Iron ore prices are surging

Jonathan Wood/Getty ImagesThe Quiksilver Pro 2002 which was held at Burleigh Heads, Gold Coast, Australia.
  • Iron ore prices continue to surge.
  • Optimism towards US-Sino trade negotiations was cited as the catalyst to spark the latest bout of buying.
  • China’s Q4 GDP report will be released today.

Iron ore spot markets continued to climb on Friday, hitting fresh multi-month or multi-year highs in the process.

According to Metal Bulletin, the price for benchmark 62% fines lifted 1.5% to $75.70 a tonne, leaving it at a two-month high.

Higher grade ore was also in demand with 65% Brazilian fines jumping 1.4% to $89.30 a tonne. It too sits at the highest level in two months.

The price of 58% fines rose by a smaller 0.5% to $51.79 a tonne, adding to the strong gains seen earlier in the week. It sits at the highest level in 17-months.

From November 26 last year, prices for 58%, 62% and 65% fines have risen 30.4%, 17.8% and 10.3% respectively.

The across the board gains coincided with strength in Chinese steel futures in Shanghai.

The most actively-traded May 2019 rebar contract jumped to 3,628 yuan, up from 3,590 yuan on Thursday evening. Hot-rolled coil futures also rallied, finishing at 3,525 yuan, up from Thursday’s night session close of 3,493 yuan.

Those moves helped to spur on buying in bulk commodity contracts traded separately in Dalian.

Iron ore, coking coal and coke finished at 525, 1,239.5 and 2,066 yuan respectively, adding to gains seen on Thursday evening.

“Steel futures in China rose on reports that the key steel hub of Tangshan is tightening environmental curbs,” said commodity strategists at ANZ Bank.

“The Chinese province plans to restrict sintering by between 30% and 100% to tackle pollution. Prices were also supported by continued falls in steel inventories, which are now are record low levels in China.”

Renewed optimism over the prospect of a breakthrough in US-Sino trade negotiations may also have been a factor, sparked by reports that US officials were considering rolling back tariffs on Chinese imports entering the country. The same report, despite being dismissed by a treasury spokesperson later in the day, helped to fuel strong gains in Chinese stocks on Friday.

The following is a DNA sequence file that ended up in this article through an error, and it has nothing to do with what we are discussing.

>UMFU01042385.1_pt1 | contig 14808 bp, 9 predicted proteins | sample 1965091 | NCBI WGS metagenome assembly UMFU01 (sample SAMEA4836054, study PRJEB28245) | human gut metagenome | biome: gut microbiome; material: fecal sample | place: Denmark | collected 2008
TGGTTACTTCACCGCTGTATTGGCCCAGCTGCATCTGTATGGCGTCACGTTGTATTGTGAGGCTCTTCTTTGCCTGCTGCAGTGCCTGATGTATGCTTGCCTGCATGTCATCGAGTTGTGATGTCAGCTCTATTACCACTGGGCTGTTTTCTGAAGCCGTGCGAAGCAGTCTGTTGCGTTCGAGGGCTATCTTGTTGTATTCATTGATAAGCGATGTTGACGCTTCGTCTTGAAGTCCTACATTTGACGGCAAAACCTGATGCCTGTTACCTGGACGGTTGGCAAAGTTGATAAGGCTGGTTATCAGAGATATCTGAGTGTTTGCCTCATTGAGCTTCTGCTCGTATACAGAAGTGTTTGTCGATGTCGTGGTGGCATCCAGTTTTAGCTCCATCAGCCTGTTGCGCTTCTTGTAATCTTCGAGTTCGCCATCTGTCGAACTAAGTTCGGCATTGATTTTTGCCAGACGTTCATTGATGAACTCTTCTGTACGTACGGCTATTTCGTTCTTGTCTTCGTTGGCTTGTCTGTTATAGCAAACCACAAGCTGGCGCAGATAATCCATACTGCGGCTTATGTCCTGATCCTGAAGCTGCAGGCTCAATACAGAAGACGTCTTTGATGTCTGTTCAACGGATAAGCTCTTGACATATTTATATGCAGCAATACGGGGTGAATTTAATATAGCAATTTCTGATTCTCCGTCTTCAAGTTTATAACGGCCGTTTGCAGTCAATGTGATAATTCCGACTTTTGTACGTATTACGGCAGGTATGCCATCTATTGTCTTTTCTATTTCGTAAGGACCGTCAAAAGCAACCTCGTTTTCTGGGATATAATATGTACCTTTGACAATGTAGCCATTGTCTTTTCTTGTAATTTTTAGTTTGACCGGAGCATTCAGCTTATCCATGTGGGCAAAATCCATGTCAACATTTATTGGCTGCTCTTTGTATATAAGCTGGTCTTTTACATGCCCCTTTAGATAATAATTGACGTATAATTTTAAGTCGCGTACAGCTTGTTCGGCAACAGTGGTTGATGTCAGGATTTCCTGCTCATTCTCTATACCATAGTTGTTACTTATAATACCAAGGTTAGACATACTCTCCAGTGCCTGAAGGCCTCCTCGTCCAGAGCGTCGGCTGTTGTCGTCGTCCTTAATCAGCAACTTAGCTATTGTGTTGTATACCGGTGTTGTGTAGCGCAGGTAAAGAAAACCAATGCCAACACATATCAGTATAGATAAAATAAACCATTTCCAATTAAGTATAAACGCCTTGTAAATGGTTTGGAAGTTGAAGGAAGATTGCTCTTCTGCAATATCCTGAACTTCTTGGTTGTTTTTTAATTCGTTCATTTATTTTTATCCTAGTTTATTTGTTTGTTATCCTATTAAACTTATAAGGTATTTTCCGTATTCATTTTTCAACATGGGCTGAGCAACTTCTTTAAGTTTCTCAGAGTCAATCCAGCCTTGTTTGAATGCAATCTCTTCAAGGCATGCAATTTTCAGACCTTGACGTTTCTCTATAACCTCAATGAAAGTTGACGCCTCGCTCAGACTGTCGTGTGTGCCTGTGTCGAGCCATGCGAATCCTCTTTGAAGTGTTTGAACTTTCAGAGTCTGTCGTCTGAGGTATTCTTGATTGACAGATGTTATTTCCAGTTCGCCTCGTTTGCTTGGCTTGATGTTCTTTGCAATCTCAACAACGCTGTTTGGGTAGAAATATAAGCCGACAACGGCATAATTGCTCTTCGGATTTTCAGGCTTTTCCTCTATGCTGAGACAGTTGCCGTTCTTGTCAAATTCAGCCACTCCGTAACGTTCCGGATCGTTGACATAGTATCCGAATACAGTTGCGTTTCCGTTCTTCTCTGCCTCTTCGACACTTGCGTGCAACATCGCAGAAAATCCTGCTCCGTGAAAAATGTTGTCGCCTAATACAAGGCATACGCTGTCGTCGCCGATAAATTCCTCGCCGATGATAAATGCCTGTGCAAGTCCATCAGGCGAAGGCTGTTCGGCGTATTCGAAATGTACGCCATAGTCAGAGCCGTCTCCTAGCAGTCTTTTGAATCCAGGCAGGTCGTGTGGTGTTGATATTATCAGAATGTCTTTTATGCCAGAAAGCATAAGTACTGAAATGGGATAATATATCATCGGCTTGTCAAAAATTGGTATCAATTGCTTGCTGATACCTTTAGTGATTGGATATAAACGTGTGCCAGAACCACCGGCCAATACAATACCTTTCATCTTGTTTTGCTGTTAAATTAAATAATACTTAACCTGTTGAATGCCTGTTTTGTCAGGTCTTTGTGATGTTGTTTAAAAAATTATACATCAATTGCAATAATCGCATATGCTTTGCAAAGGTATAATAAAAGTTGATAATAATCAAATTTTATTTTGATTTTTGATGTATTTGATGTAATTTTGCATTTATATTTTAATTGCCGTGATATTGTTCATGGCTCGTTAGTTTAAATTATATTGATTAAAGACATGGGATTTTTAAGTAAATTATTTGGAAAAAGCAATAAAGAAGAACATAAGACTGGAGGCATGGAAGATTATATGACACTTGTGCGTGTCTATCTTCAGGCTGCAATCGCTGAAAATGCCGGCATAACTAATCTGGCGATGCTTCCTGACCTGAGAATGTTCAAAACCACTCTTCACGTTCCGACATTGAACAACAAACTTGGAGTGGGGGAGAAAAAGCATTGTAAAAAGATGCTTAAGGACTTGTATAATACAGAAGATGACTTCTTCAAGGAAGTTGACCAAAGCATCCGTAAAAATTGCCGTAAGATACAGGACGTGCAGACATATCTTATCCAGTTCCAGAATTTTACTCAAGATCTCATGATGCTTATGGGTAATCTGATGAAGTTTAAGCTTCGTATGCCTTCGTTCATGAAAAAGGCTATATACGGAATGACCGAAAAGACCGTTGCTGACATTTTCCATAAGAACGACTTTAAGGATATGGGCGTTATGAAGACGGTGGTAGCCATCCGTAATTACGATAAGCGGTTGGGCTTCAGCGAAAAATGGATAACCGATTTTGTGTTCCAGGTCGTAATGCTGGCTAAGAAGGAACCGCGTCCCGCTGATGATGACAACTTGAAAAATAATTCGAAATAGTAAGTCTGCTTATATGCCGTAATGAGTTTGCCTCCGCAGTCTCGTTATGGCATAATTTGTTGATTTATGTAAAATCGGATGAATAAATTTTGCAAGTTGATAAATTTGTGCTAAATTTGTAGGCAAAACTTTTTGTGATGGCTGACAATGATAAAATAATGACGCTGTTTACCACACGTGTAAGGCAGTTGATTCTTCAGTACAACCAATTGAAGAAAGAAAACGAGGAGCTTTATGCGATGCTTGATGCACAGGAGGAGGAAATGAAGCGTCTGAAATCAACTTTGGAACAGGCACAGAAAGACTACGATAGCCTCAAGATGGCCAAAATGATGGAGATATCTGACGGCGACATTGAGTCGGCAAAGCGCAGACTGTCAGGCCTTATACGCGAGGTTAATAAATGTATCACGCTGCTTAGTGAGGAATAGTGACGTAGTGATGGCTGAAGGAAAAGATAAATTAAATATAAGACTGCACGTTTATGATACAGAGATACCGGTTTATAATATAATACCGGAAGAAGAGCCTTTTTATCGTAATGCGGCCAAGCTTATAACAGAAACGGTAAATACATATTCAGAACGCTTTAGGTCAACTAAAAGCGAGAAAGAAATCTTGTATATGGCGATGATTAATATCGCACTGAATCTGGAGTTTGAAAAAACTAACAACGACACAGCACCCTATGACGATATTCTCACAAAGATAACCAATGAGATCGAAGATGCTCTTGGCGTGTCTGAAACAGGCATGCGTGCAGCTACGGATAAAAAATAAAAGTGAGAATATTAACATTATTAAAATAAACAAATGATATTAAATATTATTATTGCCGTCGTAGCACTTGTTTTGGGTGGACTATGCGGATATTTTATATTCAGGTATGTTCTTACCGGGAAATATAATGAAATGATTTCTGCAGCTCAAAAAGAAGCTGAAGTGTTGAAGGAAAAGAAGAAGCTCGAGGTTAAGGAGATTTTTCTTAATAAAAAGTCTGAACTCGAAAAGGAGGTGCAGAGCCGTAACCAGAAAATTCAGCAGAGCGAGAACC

Hinting that there may be further upside to come in spot markets on Monday, Chinese steel and iron ore futures extended those gains in overnight trade on Friday.

Here’s the closing scoreboard.

SHFE Hot Rolled Coil ¥3,534 , 1.17%
SHFE Rebar ¥3,669 , 2.03%
DCE Iron Ore ¥536.50 , 2.88%
DCE Coking Coal ¥1,236.00 , -0.08%
DCE Coke ¥2,062.50 , 0.44%

The strength may have been helped by a separate report from Bloomberg that suggested China may ramp up buying in US goods over the next six years in an attempt to reduce its trade surplus with the nation to zero. The offer was apparently made during talks between the two sides earlier this month.

Trade in Chinese futures will resume at midday AEDT, an hour before the release of major Chinese economic data, including Q4 GDP.

From a year earlier, GDP is expected to expand by 6.4%, down from 6.5% in the year to September. The government’s growth goal for the year was an increase of around 6.5%.

If recent form is any guide, separate monthly readings on industrial output, retail sales and urban fixed asset investment could actually prove to be more influential on markets than the GDP report itself.

Compared to December 2017, industrial output and retail sales are expected to increase by 5.3% and 8.2% respectively. In 2018, urban fixed asst investment is seen growing by 6%, up from 5.9% between January to November compared to the same period in 2017.

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